I am intrigued that you are willing to accept so much of the reality of the existence of gay marriage. (The comment about SCOTUS reflects a hurt you have but is meaningless as regards established law. Your comment is one of the talking points of your group but, again, what impact does it have? A majority of the court made a decision; the decision is law whether you think it’s right or not.) Since you acknowledge the reality as present in my list, we are left with only this: you and I agree on plenty but your perception of what we agree upon is that it is immoral and mine is that it is not. I am comfortable with that because I don’t care about or share your moral proclivities.  

Your last comment that “‘Homosexuality is not considered immoral’ is neither an objective fact, nor true” is your weakest point in your post. Yes, I agree, many people consider homosexuality immoral. No argument there but here are the facts as I understand them: a majority of Americans believe gays should have the right to marry. An impressive majority of Catholics support marriage equality. Something like 75 to 80 % of millennials support marriage equality. A larger percentage of Jews support marriage equality than even Catholics. A large percentage of Americans believe gay marriage is inevitable. Three state populations voted to support their gay citizens and their right to marry. Legislative bodies in 10 states and DC voted for their constituents by supporting gay marriage. Federal Courts from coast to coast have found that anti-equality marriage initiatives are unconstitutional. Repeatedly, notable spokespersons opposed to gay marriage have reversed their stands. No one has done the opposite. I could go on but you know all this and I understand that it is frightening for you. You will counter with the canard that 31states have voted to deny marriage equality and I will counter that these votes are now part of an earlier mind-set. I believe that many have changed their minds and it is my belief that many now know a gay person, love a gay person, respect a gay person and want that gay person to have the opportunity to marry the person they love. Your only recourse seems to be to denigrate gays and scare straights. People are on to this and the messages aren’t selling. 



Your source of morality seems to be the law. It seems that whatever is legal is right in your view, which means that twenty years ago so-called “same-sex marriage” was not right because it was not legal. I, on the other hand, believe that sometimes our laws reflect truth and are, therefore, good laws, and sometimes our laws reflect error and are, therefore, bad laws.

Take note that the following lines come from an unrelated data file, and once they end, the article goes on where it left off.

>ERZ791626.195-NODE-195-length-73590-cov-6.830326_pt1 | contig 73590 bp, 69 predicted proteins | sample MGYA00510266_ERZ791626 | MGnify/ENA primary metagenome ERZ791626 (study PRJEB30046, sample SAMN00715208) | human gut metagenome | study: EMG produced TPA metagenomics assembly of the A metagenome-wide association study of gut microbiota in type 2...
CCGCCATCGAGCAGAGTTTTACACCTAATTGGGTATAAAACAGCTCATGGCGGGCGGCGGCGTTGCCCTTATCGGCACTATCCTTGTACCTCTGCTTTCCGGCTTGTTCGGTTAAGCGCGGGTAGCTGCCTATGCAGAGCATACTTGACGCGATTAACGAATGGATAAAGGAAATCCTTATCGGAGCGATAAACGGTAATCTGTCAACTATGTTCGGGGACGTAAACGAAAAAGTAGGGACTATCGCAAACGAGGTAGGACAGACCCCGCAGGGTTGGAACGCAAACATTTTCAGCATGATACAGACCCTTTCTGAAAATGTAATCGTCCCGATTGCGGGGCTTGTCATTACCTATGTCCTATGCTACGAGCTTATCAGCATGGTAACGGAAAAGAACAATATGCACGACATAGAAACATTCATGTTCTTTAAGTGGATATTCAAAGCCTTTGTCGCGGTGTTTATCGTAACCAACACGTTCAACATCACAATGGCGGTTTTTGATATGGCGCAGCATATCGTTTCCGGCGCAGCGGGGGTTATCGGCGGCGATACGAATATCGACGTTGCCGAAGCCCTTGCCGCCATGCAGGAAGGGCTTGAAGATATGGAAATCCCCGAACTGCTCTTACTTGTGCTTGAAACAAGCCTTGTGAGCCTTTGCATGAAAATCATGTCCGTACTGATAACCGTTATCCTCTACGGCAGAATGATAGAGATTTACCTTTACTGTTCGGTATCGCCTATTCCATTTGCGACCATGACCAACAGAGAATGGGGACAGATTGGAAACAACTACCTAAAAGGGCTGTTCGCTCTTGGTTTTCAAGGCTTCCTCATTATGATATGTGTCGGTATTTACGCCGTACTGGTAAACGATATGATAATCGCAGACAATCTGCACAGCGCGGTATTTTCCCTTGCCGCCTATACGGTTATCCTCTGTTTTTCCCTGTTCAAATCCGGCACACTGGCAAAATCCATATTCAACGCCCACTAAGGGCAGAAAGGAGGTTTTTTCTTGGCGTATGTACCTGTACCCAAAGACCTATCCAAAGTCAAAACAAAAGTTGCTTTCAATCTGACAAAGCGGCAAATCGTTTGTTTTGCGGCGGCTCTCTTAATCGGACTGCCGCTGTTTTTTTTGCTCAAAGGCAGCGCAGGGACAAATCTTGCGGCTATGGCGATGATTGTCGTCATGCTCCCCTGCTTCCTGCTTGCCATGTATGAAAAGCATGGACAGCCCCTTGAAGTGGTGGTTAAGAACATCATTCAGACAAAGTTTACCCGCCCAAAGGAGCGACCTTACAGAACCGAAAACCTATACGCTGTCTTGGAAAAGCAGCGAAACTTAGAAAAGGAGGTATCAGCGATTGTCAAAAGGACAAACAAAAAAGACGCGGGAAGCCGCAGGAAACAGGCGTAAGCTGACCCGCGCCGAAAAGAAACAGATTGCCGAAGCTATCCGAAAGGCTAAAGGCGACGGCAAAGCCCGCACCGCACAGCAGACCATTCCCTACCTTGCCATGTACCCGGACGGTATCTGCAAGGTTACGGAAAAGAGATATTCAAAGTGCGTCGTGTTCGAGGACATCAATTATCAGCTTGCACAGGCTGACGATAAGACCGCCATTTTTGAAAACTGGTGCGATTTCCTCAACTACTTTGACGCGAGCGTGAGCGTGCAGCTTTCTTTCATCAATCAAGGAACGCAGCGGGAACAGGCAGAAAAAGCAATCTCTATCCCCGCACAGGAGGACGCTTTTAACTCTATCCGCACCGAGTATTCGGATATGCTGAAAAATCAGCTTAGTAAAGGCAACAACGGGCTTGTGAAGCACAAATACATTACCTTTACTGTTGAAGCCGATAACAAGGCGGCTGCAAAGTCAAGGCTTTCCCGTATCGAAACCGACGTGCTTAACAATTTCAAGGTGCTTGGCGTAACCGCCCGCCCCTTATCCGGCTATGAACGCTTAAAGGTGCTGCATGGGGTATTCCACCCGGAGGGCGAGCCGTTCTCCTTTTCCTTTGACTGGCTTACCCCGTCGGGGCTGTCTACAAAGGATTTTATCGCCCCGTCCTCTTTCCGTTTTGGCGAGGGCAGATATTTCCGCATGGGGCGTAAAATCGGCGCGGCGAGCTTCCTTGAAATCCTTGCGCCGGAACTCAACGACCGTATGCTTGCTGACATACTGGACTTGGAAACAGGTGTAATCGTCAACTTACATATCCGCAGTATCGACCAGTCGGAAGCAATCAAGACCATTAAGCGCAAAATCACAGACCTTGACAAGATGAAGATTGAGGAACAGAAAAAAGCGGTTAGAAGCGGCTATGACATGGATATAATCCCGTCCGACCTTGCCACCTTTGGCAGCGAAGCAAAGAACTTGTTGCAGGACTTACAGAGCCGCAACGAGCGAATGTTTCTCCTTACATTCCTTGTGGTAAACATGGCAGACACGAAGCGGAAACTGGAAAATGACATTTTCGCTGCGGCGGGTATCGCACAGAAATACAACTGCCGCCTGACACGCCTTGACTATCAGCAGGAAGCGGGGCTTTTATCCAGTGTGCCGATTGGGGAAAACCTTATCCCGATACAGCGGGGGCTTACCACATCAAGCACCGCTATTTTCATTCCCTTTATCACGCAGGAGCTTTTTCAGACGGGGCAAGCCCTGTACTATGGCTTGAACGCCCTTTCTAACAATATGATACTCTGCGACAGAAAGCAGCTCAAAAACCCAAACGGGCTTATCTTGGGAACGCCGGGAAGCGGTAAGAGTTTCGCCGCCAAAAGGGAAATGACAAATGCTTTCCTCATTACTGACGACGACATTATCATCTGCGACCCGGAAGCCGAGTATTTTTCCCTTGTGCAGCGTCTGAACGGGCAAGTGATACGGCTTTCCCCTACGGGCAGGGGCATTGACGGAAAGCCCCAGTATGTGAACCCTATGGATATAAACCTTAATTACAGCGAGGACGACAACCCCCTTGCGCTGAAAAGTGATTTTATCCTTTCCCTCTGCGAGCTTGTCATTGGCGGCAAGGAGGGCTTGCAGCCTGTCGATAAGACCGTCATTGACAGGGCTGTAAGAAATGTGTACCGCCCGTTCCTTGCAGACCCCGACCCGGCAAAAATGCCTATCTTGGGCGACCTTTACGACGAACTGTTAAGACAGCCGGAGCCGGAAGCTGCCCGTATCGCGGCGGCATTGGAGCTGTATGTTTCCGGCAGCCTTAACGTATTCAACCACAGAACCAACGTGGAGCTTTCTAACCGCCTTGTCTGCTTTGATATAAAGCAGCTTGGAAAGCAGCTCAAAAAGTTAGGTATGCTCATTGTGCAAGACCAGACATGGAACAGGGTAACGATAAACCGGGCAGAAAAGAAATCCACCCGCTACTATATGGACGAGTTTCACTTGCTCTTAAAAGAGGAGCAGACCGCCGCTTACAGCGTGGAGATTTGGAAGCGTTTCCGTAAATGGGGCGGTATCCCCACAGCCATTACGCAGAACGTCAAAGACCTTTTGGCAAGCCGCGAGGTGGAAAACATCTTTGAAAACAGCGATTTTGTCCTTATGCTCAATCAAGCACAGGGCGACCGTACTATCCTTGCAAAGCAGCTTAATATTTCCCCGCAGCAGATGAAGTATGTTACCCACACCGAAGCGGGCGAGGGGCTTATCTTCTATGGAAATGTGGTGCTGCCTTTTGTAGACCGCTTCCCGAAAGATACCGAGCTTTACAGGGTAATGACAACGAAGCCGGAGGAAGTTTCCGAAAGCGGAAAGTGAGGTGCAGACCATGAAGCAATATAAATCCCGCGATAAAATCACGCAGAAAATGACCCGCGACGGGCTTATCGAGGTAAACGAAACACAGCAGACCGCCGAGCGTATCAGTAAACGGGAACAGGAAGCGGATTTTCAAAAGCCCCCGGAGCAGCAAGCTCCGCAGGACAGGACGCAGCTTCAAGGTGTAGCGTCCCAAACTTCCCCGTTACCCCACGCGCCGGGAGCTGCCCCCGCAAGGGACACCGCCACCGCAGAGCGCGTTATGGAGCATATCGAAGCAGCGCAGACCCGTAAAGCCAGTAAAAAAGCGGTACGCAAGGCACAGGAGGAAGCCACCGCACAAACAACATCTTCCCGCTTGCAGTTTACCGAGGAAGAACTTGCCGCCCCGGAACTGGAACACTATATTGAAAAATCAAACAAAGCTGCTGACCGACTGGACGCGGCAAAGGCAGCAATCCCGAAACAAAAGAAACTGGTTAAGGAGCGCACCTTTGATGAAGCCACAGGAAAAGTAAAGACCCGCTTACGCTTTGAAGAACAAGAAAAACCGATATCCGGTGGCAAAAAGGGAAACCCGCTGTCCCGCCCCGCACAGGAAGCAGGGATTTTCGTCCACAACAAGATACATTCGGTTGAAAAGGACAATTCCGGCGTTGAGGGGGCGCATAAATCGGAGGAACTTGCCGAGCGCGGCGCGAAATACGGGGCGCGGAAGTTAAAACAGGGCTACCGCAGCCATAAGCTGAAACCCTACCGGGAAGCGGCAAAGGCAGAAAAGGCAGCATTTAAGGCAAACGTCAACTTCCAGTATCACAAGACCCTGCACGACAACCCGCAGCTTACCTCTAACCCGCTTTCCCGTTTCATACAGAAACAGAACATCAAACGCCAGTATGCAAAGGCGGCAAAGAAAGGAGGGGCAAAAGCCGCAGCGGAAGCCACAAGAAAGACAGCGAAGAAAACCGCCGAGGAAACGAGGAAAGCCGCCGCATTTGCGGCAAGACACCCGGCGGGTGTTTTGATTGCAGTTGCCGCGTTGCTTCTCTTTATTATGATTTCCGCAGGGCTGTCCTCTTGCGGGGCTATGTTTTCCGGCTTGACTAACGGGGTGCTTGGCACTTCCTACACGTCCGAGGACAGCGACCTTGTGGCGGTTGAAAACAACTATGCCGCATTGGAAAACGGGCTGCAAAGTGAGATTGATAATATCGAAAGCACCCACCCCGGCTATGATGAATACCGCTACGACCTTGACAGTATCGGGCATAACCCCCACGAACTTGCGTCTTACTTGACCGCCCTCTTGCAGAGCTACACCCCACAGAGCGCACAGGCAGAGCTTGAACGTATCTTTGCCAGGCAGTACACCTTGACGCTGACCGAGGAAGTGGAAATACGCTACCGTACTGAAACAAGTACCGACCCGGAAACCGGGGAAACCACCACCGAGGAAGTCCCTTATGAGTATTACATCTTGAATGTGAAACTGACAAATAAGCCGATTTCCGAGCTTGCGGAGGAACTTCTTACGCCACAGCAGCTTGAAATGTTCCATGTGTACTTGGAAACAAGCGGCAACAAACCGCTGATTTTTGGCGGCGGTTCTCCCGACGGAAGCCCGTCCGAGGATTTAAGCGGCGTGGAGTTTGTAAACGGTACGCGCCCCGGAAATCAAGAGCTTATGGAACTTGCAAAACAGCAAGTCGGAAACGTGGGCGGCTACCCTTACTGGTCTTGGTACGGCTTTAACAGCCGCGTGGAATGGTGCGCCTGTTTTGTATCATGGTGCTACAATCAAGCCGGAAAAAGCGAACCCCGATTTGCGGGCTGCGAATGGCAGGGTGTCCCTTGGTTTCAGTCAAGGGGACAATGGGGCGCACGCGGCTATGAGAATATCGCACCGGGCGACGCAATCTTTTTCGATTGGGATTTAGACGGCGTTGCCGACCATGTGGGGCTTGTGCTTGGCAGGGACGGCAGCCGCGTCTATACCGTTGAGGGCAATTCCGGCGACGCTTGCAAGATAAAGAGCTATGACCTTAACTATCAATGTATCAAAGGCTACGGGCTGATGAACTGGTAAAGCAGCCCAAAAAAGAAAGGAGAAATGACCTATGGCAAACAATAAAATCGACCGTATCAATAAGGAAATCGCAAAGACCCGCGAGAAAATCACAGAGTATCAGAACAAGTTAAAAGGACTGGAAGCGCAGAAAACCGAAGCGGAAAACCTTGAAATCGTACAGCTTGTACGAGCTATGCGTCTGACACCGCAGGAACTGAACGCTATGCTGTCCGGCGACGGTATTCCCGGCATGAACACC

Of course, as a nation of laws (which Obama, Holder and some attorneys general seem to conveniently forget), we have an obligation to obey them. But that does not make them right. We have flawed foolish lawmakers, judges, and presidents who exercise poor reasoning. Laws are passed, repealed, and overturned. Although laws should reflect truth, they don’t always do that. 

 You said that homosexuals who seek to redefine marriage do not “seek to deny a child his/her biological parents.” Of course, they seek to deny children their right to be raised by their biological parents. Redefining marriage to eliminate any inherent connection between marriage and reproductive potential necessarily results in both a theoretical denial that children have such a right and the creation of deliberately motherless and fatherless children. Ideas have consequences, and one of the many consequences of this radical redefinition of marriage is to sever any connection between children and their biological parents.

When you claim that sexual acts between two people of the same sex are “complementary,” you reveal that you don’t know what “complementary” means.

When did I arrogantly sneer at or make any claim, presumptuous or otherwise, that adoptive parents are not really parents? That’s another warrantless assertion on your part. I said children have rights, central of which is to be raised whenever possible by their biological mother and father. I have never said, nor do I believe, that adoptive parents are not real parents. I think it is irresponsible, unethical, and lacking in compassion to deliberately create children to be motherless or fatherless. The fact that “no laws prevent this” has nothing to do with whether doing so is ethical—unless, of course, you believe that ever-shifting laws determine morality. 

I also did not say that Obama’s statements about Mother’s Day and Father’s Day are anti-family. I believe his Mother’s Day and Father’s Day proclamations are correct: children need mothers and fathers.  

My question about sibling marriage doesn’t ignore your response. Rather, I am pressing you for a defense of the view that although marriage is about love, siblings who love each other shouldn’t be permitted to marry.